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A research team led by the Department of Ophthalmology, School of Clinical Medicine, LKS Faculty of Medicine of The University of Hong Kong (HKUMed), with collaborators from the Faculty of Medicine of The Chinese University of Hong Kong (CU Medicine) and local and international partners, have developed a new technology ROTA (Retinal nerve fiber layer Optical Texture Analysis) to unveil the optical texture and trajectories of the axonal fiber bundles on the retina. ROTA outperforms the current clinical standards, attaining 15.0% to 28.4% higher in sensitivity in detecting early optic nerve damage in glaucoma—the leading cause of irreversible blindness. The research has been published in Nature Biomedical Engineering.

Glaucoma is the most common form of neurodegenerative disease. Whereas clinical diagnosis of glaucoma is predicated on the measurement of retinal nerve fiber layer (RNFL) thickness, typically obtained with a non-invasive digital imaging device, optical coherence tomography (OCT), false positives and false negatives are common, which renders clinical interpretation of OCT findings difficult, even for glaucoma specialists. This is supported by a meta-analysis reporting that the sensitivities of best-performing OCT parameters for detection of RNFL thickness abnormalities were only 65%–75% at specificities of 90%–95%.

ROTA is a patented algorithm that integrates RNFL thickness and RNFL reflectance measurements obtained from standard OCT scans to discern the optical texture and trajectories of the axonal fiber bundles and reveal RNFL defects. ROTA can detect focal RNFL defects that are missed by standard clinical tests.

Compared with OCT, ROTA can increase the sensitivity of detecting early optic nerve damage in glaucoma by 15–22%. At 95% specificity, the sensitivity of ROTA was 97.3–98.4% for detection of early glaucoma, 15.0% to 28.4% higher than the current clinical standards. HKUMed is working with the University of California San Diego (UCSD), the United States, to apply ROTA in research and patient care, while patients can find the application of ROTA at HKU Eye Center and Southern District Hong Kong Eye Survey.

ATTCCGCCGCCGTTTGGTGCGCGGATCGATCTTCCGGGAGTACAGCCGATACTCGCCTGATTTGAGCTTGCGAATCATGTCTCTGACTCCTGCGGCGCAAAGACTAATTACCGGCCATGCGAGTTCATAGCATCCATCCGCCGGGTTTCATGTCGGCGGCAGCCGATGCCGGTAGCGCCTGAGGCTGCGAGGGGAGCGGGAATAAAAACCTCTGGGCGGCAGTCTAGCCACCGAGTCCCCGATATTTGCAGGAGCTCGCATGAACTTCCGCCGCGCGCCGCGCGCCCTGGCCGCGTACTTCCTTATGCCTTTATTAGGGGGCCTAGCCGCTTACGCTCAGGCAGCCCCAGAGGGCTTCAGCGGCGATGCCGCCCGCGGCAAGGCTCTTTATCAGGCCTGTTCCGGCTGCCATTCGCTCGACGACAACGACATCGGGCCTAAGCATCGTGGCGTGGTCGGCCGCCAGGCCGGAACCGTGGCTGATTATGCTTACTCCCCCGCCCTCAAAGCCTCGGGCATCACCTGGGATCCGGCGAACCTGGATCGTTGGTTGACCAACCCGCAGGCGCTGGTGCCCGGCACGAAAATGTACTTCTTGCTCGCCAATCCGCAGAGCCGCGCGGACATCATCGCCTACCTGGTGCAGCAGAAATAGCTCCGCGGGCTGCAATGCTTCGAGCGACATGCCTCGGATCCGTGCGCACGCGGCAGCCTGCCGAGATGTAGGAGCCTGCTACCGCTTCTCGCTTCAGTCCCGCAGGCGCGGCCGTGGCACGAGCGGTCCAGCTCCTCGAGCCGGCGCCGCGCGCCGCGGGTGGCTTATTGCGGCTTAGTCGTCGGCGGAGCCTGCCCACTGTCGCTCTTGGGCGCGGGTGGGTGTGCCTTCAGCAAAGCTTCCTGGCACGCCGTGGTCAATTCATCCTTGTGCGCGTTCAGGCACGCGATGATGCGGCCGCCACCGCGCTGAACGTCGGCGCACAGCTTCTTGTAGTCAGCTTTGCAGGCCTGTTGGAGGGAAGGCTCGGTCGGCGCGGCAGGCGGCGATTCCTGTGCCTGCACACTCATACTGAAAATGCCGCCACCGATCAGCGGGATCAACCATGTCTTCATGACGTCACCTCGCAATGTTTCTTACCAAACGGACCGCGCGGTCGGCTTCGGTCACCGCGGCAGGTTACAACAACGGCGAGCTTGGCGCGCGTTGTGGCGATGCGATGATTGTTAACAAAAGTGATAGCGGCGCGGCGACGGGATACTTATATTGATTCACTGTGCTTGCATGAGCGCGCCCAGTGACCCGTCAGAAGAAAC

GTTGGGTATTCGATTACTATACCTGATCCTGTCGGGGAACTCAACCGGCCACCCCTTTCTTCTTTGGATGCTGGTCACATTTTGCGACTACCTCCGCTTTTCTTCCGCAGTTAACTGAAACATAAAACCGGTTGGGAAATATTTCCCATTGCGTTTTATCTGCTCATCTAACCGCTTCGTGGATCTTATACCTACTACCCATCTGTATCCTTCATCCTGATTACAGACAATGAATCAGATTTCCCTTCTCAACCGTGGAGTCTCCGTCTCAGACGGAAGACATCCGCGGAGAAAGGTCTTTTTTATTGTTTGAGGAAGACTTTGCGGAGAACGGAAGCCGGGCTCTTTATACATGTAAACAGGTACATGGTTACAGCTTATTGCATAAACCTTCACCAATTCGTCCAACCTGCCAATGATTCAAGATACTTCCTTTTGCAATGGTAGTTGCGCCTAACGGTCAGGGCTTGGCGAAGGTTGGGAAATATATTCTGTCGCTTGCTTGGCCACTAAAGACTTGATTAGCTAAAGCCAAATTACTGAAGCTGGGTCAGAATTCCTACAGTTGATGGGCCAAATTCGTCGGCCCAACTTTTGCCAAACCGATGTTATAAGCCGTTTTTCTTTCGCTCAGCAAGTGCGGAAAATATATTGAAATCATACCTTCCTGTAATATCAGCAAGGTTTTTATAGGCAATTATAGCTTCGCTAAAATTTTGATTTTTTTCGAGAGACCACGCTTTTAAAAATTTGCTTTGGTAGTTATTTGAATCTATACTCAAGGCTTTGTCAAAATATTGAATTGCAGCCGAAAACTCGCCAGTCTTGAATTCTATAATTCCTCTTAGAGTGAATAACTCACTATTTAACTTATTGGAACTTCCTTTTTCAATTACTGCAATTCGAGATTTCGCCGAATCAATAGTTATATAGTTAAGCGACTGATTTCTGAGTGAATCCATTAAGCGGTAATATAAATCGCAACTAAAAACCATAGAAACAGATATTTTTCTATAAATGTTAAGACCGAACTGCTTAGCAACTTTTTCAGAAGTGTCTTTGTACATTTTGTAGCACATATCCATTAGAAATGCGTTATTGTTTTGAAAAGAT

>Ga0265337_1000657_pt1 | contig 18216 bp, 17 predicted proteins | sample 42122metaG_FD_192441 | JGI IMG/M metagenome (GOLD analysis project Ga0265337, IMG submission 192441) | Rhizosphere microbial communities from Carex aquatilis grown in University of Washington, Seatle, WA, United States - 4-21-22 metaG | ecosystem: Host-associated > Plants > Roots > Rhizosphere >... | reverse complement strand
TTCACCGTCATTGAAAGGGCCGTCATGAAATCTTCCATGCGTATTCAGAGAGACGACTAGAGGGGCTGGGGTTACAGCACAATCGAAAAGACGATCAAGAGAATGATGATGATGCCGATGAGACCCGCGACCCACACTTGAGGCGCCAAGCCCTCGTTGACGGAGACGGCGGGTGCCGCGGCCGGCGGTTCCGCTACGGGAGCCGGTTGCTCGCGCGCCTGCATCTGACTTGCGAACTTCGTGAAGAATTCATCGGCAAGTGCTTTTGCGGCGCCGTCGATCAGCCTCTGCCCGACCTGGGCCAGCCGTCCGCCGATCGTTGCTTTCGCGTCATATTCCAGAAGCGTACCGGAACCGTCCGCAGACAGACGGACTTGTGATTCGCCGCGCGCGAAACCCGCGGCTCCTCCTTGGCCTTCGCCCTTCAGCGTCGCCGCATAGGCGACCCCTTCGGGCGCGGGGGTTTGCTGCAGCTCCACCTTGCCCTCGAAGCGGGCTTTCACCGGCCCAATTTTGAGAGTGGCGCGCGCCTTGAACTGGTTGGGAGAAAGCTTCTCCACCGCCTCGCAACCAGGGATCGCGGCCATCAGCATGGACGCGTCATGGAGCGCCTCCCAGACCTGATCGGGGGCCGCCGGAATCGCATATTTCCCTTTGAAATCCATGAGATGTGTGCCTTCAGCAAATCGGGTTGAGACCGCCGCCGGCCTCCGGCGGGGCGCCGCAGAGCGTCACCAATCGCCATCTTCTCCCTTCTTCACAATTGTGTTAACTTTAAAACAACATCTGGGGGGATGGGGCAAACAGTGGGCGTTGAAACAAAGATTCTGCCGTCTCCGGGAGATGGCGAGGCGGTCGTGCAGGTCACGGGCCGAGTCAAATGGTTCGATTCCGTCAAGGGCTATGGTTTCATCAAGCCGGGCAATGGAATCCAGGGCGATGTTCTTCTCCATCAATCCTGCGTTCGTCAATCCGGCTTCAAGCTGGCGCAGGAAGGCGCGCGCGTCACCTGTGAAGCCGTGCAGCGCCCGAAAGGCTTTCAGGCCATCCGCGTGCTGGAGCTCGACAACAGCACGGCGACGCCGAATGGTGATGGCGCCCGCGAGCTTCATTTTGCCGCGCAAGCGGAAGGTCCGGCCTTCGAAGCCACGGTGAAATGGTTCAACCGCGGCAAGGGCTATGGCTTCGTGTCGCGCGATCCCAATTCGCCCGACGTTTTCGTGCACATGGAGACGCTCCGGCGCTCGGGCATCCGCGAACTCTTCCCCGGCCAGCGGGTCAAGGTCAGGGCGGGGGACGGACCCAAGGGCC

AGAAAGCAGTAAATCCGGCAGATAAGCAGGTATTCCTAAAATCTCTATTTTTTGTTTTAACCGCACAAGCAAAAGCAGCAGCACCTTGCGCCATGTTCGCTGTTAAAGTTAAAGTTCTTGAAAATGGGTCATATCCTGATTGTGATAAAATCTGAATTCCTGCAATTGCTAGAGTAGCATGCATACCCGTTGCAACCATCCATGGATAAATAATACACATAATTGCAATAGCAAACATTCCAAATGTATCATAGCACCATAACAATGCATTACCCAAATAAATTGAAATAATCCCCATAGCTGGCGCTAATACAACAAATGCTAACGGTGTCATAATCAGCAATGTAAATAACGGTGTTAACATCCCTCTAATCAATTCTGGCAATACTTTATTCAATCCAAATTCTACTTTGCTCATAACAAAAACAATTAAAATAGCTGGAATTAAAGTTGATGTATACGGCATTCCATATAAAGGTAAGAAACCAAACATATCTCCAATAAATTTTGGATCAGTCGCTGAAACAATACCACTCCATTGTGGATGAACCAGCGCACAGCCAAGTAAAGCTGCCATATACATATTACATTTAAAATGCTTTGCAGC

In a diagnostic study examining 177 healthy individuals and 363 glaucoma patients at the CUHK Eye Center of CU Medicine, ROTA attained significantly higher sensitivity and specificity than conventional OCT RNFL thickness analysis to detect glaucoma. Furthermore, ROTA is able to identify axonal fiber bundle damage in optic neuritis, ischemic optic neuropathy, and compressive optic neuropathy.

“We are delighted to have worked with CU Medicine to develop ROTA, which brings new hope to early identification and timely treatment of glaucoma due to its high sensitivity and specificity,” said Professor Christopher Leung Kai-shun, Chairperson and Clinical Professor of the Department of Ophthalmology, School of Clinical Medicine, HKUMed. “Our next steps include enrolling patients from Queen Mary Hospital, Grantham Hospital, and Hong Kong Eye Hospital for longitudinal studies to examine the effectiveness of ROTA for detection of glaucoma progression, as well as working with OCT industrial partners to deploy ROTA in clinical care. Furthermore, HKU Eye Center welcomes patients with questionable diagnosis of glaucoma for ROTA assessment.”

Professor Clement Tham Chee-yung, Chairman of the Department of Ophthalmology and Visual Sciences and S.H. Ho Professor of Ophthalmology and Visual Sciences, CU Medicine, said, “Glaucoma can lead to irreversible loss of vision, if it is not diagnosed and treated early. In Hong Kong, about 25% of irreversible blindness is caused by glaucoma, and there are more about 100,000 glaucoma patients suffering from various levels of visual disability. Achieving earlier diagnosis of glaucoma and detection of progression through advanced imaging technologies is essential. I am glad that ROTA was developed by CU Medicine and HKUMed’s collaboration and now it can be used in clinical practice.”

ROTA underpins a highly sensitive and specific technique to advance the diagnosis of glaucoma and optic neuropathies. ROTA will be deployed on the Advanced Nerve and Glaucoma Imaging Network (ANGI Network), which comprises ophthalmologists, neuro-ophthalmologists and clinical researchers around the world.